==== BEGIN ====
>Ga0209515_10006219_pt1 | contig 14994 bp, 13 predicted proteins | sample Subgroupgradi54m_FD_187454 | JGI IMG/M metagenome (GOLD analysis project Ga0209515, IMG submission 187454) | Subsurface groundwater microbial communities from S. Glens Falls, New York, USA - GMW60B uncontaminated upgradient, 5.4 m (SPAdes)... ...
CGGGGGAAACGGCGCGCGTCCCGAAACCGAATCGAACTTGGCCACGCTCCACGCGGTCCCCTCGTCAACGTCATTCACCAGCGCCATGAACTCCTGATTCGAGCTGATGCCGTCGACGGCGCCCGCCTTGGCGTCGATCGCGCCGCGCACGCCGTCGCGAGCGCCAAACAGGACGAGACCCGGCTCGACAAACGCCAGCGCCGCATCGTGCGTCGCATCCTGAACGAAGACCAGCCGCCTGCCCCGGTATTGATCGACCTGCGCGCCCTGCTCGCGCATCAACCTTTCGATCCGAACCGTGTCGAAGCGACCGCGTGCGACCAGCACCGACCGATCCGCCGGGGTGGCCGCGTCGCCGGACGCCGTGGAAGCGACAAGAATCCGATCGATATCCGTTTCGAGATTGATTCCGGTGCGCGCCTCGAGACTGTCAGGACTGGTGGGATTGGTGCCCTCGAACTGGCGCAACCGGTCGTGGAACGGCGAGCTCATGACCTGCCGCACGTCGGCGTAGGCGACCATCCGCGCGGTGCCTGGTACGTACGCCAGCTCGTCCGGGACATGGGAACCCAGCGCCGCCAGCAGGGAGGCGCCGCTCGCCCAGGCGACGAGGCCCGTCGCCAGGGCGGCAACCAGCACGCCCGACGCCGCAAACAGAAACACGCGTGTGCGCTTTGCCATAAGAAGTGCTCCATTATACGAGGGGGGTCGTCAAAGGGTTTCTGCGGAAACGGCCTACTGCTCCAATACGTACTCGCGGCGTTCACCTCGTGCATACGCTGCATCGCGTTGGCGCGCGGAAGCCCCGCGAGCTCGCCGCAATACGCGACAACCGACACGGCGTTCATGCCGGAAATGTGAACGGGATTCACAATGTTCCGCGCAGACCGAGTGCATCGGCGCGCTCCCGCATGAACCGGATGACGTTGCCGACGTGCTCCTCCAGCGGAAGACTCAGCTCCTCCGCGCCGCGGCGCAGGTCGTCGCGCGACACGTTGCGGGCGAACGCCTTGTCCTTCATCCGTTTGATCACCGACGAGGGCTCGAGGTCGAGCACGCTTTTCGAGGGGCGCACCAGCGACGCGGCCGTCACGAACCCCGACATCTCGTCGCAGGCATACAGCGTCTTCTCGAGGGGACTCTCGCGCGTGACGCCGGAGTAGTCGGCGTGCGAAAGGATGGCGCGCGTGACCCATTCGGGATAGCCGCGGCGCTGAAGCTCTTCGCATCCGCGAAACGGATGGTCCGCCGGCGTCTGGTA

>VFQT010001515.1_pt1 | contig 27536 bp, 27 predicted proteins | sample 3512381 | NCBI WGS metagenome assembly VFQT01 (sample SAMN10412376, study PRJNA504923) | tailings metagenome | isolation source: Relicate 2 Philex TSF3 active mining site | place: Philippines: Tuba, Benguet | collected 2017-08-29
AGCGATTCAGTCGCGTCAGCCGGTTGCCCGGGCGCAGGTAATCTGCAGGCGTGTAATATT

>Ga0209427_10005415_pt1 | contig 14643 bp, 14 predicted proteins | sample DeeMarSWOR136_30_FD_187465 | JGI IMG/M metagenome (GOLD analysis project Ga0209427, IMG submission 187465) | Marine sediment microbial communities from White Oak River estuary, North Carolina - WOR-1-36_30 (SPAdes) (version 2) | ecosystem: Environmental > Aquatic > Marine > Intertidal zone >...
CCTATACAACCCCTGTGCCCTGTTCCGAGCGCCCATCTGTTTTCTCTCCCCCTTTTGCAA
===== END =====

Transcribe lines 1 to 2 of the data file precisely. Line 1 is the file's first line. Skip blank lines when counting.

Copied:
>Ga0209515_10006219_pt1 | contig 14994 bp, 13 predicted proteins | sample Subgroupgradi54m_FD_187454 | JGI IMG/M metagenome (GOLD analysis project Ga0209515, IMG submission 187454) | Subsurface groundwater microbial communities from S. Glens Falls, New York, USA - GMW60B uncontaminated upgradient, 5.4 m (SPAdes)... ...
CGGGGGAAACGGCGCGCGTCCCGAAACCGAATCGAACTTGGCCACGCTCCACGCGGTCCCCTCGTCAACGTCATTCACCAGCGCCATGAACTCCTGATTCGAGCTGATGCCGTCGACGGCGCCCGCCTTGGCGTCGATCGCGCCGCGCACGCCGTCGCGAGCGCCAAACAGGACGAGACCCGGCTCGACAAACGCCAGCGCCGCATCGTGCGTCGCATCCTGAACGAAGACCAGCCGCCTGCCCCGGTATTGATCGACCTGCGCGCCCTGCTCGCGCATCAACCTTTCGATCCGAACCGTGTCGAAGCGACCGCGTGCGACCAGCACCGACCGATCCGCCGGGGTGGCCGCGTCGCCGGACGCCGTGGAAGCGACAAGAATCCGATCGATATCCGTTTCGAGATTGATTCCGGTGCGCGCCTCGAGACTGTCAGGACTGGTGGGATTGGTGCCCTCGAACTGGCGCAACCGGTCGTGGAACGGCGAGCTCATGACCTGCCGCACGTCGGCGTAGGCGACCATCCGCGCGGTGCCTGGTACGTACGCCAGCTCGTCCGGGACATGGGAACCCAGCGCCGCCAGCAGGGAGGCGCCGCTCGCCCAGGCGACGAGGCCCGTCGCCAGGGCGGCAACCAGCACGCCCGACGCCGCAAACAGAAACACGCGTGTGCGCTTTGCCATAAGAAGTGCTCCATTATACGAGGGGGGTCGTCAAAGGGTTTCTGCGGAAACGGCCTACTGCTCCAATACGTACTCGCGGCGTTCACCTCGTGCATACGCTGCATCGCGTTGGCGCGCGGAAGCCCCGCGAGCTCGCCGCAATACGCGACAACCGACACGGCGTTCATGCCGGAAATGTGAACGGGATTCACAATGTTCCGCGCAGACCGAGTGCATCGGCGCGCTCCCGCATGAACCGGATGACGTTGCCGACGTGCTCCTCCAGCGGAAGACTCAGCTCCTCCGCGCCGCGGCGCAGGTCGTCGCGCGACACGTTGCGGGCGAACGCCTTGTCCTTCATCCGTTTGATCACCGACGAGGGCTCGAGGTCGAGCACGCTTTTCGAGGGGCGCACCAGCGACGCGGCCGTCACGAACCCCGACATCTCGTCGCAGGCATACAGCGTCTTCTCGAGGGGACTCTCGCGCGTGACGCCGGAGTAGTCGGCGTGCGAAAGGATGGCGCGCGTGACCCATTCGGGATAGCCGCGGCGCTGAAGCTCTTCGCATCCGCGAAACGGATGGTCCGCCGGCGTCTGGTA